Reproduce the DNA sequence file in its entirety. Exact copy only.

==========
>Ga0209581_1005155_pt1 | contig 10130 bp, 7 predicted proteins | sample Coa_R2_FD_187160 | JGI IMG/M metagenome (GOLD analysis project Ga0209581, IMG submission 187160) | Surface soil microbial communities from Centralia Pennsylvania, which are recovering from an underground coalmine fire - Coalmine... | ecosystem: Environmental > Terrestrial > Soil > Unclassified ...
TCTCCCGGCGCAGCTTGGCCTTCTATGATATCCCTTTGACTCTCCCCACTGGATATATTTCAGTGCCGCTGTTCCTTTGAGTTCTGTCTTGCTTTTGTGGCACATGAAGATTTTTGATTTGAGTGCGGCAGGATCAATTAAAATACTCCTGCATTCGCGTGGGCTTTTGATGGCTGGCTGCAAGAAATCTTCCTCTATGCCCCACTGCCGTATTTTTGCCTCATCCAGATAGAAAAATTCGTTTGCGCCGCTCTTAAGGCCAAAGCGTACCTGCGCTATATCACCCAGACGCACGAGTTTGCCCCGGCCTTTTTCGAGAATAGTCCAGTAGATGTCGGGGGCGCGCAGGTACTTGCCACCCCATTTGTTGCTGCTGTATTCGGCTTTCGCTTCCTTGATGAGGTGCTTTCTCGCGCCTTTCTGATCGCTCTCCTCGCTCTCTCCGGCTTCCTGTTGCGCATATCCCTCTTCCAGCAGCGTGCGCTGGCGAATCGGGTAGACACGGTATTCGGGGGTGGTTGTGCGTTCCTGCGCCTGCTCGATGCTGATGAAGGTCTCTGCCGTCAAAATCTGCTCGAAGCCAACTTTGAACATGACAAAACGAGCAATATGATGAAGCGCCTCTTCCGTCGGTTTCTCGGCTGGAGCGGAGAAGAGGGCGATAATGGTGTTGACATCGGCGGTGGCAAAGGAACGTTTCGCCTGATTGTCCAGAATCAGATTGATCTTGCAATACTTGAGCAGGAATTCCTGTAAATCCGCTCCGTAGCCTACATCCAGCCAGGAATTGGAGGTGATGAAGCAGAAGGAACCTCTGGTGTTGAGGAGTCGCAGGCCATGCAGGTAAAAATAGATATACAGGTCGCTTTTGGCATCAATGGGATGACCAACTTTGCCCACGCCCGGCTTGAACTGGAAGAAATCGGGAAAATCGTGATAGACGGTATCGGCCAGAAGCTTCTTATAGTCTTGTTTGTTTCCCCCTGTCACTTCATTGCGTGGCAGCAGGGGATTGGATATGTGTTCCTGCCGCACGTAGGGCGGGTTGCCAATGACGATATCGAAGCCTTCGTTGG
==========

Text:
>Ga0209581_1005155_pt1 | contig 10130 bp, 7 predicted proteins | sample Coa_R2_FD_187160 | JGI IMG/M metagenome (GOLD analysis project Ga0209581, IMG submission 187160) | Surface soil microbial communities from Centralia Pennsylvania, which are recovering from an underground coalmine fire - Coalmine... | ecosystem: Environmental > Terrestrial > Soil > Unclassified ...
TCTCCCGGCGCAGCTTGGCCTTCTATGATATCCCTTTGACTCTCCCCACTGGATATATTTCAGTGCCGCTGTTCCTTTGAGTTCTGTCTTGCTTTTGTGGCACATGAAGATTTTTGATTTGAGTGCGGCAGGATCAATTAAAATACTCCTGCATTCGCGTGGGCTTTTGATGGCTGGCTGCAAGAAATCTTCCTCTATGCCCCACTGCCGTATTTTTGCCTCATCCAGATAGAAAAATTCGTTTGCGCCGCTCTTAAGGCCAAAGCGTACCTGCGCTATATCACCCAGACGCACGAGTTTGCCCCGGCCTTTTTCGAGAATAGTCCAGTAGATGTCGGGGGCGCGCAGGTACTTGCCACCCCATTTGTTGCTGCTGTATTCGGCTTTCGCTTCCTTGATGAGGTGCTTTCTCGCGCCTTTCTGATCGCTCTCCTCGCTCTCTCCGGCTTCCTGTTGCGCATATCCCTCTTCCAGCAGCGTGCGCTGGCGAATCGGGTAGACACGGTATTCGGGGGTGGTTGTGCGTTCCTGCGCCTGCTCGATGCTGATGAAGGTCTCTGCCGTCAAAATCTGCTCGAAGCCAACTTTGAACATGACAAAACGAGCAATATGATGAAGCGCCTCTTCCGTCGGTTTCTCGGCTGGAGCGGAGAAGAGGGCGATAATGGTGTTGACATCGGCGGTGGCAAAGGAACGTTTCGCCTGATTGTCCAGAATCAGATTGATCTTGCAATACTTGAGCAGGAATTCCTGTAAATCCGCTCCGTAGCCTACATCCAGCCAGGAATTGGAGGTGATGAAGCAGAAGGAACCTCTGGTGTTGAGGAGTCGCAGGCCATGCAGGTAAAAATAGATATACAGGTCGCTTTTGGCATCAATGGGATGACCAACTTTGCCCACGCCCGGCTTGAACTGGAAGAAATCGGGAAAATCGTGATAGACGGTATCGGCCAGAAGCTTCTTATAGTCTTGTTTGTTTCCCCCTGTCACTTCATTGCGTGGCAGCAGGGGATTGGATATGTGTTCCTGCCGCACGTAGGGCGGGTTGCCAATGACGATATCGAAGCCTTCGTTGG